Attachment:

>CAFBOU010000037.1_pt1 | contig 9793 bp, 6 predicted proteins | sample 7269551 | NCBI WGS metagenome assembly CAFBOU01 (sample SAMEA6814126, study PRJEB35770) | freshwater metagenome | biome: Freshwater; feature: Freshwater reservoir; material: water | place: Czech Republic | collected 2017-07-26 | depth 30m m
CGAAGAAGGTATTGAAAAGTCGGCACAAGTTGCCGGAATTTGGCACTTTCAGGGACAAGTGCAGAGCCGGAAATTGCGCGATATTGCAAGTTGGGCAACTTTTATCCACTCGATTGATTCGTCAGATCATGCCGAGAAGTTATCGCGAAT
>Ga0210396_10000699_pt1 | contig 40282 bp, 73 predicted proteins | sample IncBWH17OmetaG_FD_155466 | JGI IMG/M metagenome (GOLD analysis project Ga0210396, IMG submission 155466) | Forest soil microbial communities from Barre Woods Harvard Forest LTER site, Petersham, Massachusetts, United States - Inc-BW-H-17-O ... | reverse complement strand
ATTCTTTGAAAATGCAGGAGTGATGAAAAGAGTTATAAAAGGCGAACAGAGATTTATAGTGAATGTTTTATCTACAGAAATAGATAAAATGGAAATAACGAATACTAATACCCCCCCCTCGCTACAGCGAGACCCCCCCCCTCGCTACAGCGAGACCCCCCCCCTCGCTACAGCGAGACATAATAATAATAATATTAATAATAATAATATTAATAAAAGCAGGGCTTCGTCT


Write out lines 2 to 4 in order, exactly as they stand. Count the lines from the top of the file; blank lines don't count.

CGAAGAAGGTATTGAAAAGTCGGCACAAGTTGCCGGAATTTGGCACTTTCAGGGACAAGTGCAGAGCCGGAAATTGCGCGATATTGCAAGTTGGGCAACTTTTATCCACTCGATTGATTCGTCAGATCATGCCGAGAAGTTATCGCGAAT
>Ga0210396_10000699_pt1 | contig 40282 bp, 73 predicted proteins | sample IncBWH17OmetaG_FD_155466 | JGI IMG/M metagenome (GOLD analysis project Ga0210396, IMG submission 155466) | Forest soil microbial communities from Barre Woods Harvard Forest LTER site, Petersham, Massachusetts, United States - Inc-BW-H-17-O ... | reverse complement strand
ATTCTTTGAAAATGCAGGAGTGATGAAAAGAGTTATAAAAGGCGAACAGAGATTTATAGTGAATGTTTTATCTACAGAAATAGATAAAATGGAAATAACGAATACTAATACCCCCCCCTCGCTACAGCGAGACCCCCCCCCTCGCTACAGCGAGACCCCCCCCCTCGCTACAGCGAGACATAATAATAATAATATTAATAATAATAATATTAATAAAAGCAGGGCTTCGTCT